Kirsten Tan

Film-maker on the road to put Singapore on the map

Film-maker Kirsten Tan on how roaming the streets and observing life help her tell her stories.
Film-maker Kirsten Tan's debut feature Pop Aye has won global acclaim.
Film-maker Kirsten Tan's debut feature Pop Aye has won global acclaim.ST PHOTO: ONG WEE JIN

Film-maker Kirsten Tan, who spent several years in her 20s living a nomadic life in Thailand, said: "I feel, deep down, there's a wanderer in me."

The 36-year-old's debut feature Pop Aye - born from wanderlust and real-life vignettes - was recently picked as Singapore's submission to the 90th Academy Awards in the Foreign Language Film category. The road movie, about a disillusioned Thai architect and his elephant friend, won prizes at the Sundance and Rotterdam film festivals, both firsts for a Singaporean.

While she acknowledged that the movie has done very well, she said: "I am a super-perfectionist. When I watch the film, I often only see the flaws and errors."

Tan was speaking to The Straits Times over the phone from Japan, where she was attending the Tokyo International Film Festival.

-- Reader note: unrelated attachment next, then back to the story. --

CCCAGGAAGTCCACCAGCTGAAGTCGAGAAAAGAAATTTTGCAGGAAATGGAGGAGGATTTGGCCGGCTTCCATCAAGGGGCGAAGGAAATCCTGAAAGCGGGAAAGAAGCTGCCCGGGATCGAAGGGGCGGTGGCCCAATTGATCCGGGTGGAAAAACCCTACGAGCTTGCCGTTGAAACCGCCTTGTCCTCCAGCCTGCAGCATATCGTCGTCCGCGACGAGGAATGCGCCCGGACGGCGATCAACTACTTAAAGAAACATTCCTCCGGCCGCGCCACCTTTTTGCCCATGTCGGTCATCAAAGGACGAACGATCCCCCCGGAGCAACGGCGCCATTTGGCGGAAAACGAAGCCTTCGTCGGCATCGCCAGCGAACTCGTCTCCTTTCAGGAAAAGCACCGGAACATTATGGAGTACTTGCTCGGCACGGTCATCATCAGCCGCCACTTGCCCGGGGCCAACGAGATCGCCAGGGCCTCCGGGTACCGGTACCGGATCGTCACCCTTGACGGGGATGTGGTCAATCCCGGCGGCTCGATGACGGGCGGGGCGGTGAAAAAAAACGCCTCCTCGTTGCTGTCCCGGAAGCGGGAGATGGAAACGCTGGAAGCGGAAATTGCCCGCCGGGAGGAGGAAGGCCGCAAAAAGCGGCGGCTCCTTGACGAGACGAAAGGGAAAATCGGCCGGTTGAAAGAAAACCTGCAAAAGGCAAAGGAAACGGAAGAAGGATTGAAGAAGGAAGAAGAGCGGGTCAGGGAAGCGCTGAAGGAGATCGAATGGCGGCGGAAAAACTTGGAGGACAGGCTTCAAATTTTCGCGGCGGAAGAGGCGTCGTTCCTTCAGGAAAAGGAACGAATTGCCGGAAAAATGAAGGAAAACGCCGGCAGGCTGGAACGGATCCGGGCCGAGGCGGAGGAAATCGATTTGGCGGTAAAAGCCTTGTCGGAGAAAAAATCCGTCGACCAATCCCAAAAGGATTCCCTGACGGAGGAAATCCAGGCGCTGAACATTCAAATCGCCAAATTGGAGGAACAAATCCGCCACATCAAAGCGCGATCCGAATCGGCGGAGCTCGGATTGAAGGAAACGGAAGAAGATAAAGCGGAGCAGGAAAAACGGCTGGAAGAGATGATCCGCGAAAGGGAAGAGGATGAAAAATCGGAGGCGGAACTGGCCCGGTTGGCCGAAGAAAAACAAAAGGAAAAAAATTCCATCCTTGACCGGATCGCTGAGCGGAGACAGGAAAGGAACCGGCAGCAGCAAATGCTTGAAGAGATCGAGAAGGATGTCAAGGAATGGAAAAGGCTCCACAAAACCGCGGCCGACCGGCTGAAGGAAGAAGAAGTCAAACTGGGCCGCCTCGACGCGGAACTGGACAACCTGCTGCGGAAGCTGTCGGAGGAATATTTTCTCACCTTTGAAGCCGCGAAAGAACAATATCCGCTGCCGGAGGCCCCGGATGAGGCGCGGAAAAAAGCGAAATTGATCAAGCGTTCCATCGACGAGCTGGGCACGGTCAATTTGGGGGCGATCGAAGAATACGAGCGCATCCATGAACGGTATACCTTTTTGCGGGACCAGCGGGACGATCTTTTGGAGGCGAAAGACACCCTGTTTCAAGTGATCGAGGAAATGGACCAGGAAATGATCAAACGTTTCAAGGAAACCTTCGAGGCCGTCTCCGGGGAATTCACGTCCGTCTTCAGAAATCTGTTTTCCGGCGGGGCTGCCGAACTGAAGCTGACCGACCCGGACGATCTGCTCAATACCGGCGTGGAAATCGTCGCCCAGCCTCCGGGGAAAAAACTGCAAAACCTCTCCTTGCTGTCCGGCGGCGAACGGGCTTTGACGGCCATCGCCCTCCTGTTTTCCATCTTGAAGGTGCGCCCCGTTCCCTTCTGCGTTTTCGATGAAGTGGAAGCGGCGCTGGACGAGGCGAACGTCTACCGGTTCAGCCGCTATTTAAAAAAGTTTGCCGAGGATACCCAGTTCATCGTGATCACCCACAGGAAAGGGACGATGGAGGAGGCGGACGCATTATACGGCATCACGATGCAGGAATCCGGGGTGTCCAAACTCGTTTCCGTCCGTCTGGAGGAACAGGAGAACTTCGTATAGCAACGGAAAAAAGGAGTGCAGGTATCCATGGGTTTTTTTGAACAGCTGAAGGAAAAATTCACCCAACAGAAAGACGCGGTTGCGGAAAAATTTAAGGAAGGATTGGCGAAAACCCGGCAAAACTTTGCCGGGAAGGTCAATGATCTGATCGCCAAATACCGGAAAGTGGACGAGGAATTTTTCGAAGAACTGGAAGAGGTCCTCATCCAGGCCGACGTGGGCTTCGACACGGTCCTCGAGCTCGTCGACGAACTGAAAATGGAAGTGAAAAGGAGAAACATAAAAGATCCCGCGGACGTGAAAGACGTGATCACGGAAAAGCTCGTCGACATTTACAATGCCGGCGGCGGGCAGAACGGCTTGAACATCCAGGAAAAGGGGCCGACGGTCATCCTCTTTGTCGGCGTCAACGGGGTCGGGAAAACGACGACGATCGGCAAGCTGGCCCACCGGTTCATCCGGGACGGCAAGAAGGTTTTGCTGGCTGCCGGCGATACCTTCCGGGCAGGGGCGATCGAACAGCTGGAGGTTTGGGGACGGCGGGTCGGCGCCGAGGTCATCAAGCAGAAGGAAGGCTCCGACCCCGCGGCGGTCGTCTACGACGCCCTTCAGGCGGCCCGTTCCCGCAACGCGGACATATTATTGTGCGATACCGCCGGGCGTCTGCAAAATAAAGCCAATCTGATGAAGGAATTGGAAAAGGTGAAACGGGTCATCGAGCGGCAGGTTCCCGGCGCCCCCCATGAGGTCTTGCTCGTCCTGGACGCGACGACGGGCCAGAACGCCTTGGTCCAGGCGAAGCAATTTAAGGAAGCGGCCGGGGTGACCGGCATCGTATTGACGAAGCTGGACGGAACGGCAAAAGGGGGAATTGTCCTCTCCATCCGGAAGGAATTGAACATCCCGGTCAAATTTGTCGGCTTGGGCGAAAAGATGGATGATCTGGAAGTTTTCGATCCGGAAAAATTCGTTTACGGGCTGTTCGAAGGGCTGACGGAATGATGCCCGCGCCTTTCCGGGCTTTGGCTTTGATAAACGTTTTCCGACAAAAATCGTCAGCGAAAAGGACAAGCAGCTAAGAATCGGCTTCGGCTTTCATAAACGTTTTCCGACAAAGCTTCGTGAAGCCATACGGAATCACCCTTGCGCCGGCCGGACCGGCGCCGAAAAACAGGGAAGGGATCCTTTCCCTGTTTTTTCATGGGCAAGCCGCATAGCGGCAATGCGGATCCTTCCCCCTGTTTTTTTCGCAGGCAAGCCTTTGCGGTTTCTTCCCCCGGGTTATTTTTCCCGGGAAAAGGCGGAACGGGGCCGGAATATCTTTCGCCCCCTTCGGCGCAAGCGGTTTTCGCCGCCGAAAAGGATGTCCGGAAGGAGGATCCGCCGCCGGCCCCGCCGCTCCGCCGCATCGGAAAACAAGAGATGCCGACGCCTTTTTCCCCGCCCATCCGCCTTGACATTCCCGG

With multiple award-winning short films and documentaries under her belt, she also makes a living doing commercial work for the likes of Giorgio Armani and Heineken. Minutes before the interview, she was editing a commissioned short film for a Singapore luxury hotel.

She studied English literature at the National University of Singapore before joining Ngee Ann Polytechnic's School of Film and Media Studies. Tan, who also has a master's in film production from New York University (NYU), considers herself "super fortunate" in an industry where funding is hard to come by. "In NYU, we had about 45 students per batch. So far, only six of us got to do feature films."

Tan's 2014 short film Dahdi was inspired by Myanmar's Rohingya asylum seekers. "I definitely feel a certain social responsibility, (although) I don't think about specific social issues," she said. "I hope to push boundaries yet stay generous to the audience... and not pander to the most basic instincts."

Tan, who is exploring stories set in Singapore or New York for a new feature film, still remembers the difficulties she faced in her early days as a film-maker. "For the longest time, I was putting in my own money. The scary thing was not knowing whether my years of effort would amount to anything.

"You definitely need to be a bit nuts. You have to love your craft."

Toh Wen Li

A version of this article appeared in the print edition of The Straits Times on November 06, 2017, with the headline 'Film-maker on the road to put Singapore on the map'. Subscribe